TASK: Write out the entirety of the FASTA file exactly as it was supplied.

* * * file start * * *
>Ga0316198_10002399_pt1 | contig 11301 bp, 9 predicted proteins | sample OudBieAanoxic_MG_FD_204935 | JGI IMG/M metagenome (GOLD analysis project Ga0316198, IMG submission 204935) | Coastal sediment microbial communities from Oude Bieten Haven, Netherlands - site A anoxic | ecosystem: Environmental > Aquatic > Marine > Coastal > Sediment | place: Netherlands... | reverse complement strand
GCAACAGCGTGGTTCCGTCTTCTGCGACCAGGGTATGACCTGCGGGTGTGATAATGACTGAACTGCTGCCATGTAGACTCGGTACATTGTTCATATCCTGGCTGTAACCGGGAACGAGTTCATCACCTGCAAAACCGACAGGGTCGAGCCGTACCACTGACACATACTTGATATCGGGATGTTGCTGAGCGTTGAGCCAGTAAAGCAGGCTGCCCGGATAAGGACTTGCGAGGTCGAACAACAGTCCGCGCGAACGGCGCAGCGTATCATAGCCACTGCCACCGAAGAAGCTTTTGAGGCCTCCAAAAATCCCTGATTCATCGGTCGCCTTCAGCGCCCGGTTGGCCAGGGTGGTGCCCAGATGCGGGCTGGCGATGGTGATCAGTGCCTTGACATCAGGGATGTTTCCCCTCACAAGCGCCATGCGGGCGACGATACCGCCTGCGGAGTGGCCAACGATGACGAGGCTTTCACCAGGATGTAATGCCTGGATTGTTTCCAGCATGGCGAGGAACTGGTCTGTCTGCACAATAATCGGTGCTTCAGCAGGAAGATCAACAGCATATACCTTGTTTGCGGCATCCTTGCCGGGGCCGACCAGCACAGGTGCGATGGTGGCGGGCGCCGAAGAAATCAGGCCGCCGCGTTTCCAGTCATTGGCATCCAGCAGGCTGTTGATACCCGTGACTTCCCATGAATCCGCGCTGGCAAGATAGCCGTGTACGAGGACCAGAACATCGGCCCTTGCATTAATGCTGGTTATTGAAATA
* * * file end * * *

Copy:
>Ga0316198_10002399_pt1 | contig 11301 bp, 9 predicted proteins | sample OudBieAanoxic_MG_FD_204935 | JGI IMG/M metagenome (GOLD analysis project Ga0316198, IMG submission 204935) | Coastal sediment microbial communities from Oude Bieten Haven, Netherlands - site A anoxic | ecosystem: Environmental > Aquatic > Marine > Coastal > Sediment | place: Netherlands... | reverse complement strand
GCAACAGCGTGGTTCCGTCTTCTGCGACCAGGGTATGACCTGCGGGTGTGATAATGACTGAACTGCTGCCATGTAGACTCGGTACATTGTTCATATCCTGGCTGTAACCGGGAACGAGTTCATCACCTGCAAAACCGACAGGGTCGAGCCGTACCACTGACACATACTTGATATCGGGATGTTGCTGAGCGTTGAGCCAGTAAAGCAGGCTGCCCGGATAAGGACTTGCGAGGTCGAACAACAGTCCGCGCGAACGGCGCAGCGTATCATAGCCACTGCCACCGAAGAAGCTTTTGAGGCCTCCAAAAATCCCTGATTCATCGGTCGCCTTCAGCGCCCGGTTGGCCAGGGTGGTGCCCAGATGCGGGCTGGCGATGGTGATCAGTGCCTTGACATCAGGGATGTTTCCCCTCACAAGCGCCATGCGGGCGACGATACCGCCTGCGGAGTGGCCAACGATGACGAGGCTTTCACCAGGATGTAATGCCTGGATTGTTTCCAGCATGGCGAGGAACTGGTCTGTCTGCACAATAATCGGTGCTTCAGCAGGAAGATCAACAGCATATACCTTGTTTGCGGCATCCTTGCCGGGGCCGACCAGCACAGGTGCGATGGTGGCGGGCGCCGAAGAAATCAGGCCGCCGCGTTTCCAGTCATTGGCATCCAGCAGGCTGTTGATACCCGTGACTTCCCATGAATCCGCGCTGGCAAGATAGCCGTGTACGAGGACCAGAACATCGGCCCTTGCATTAATGCTGGTTATTGAAATA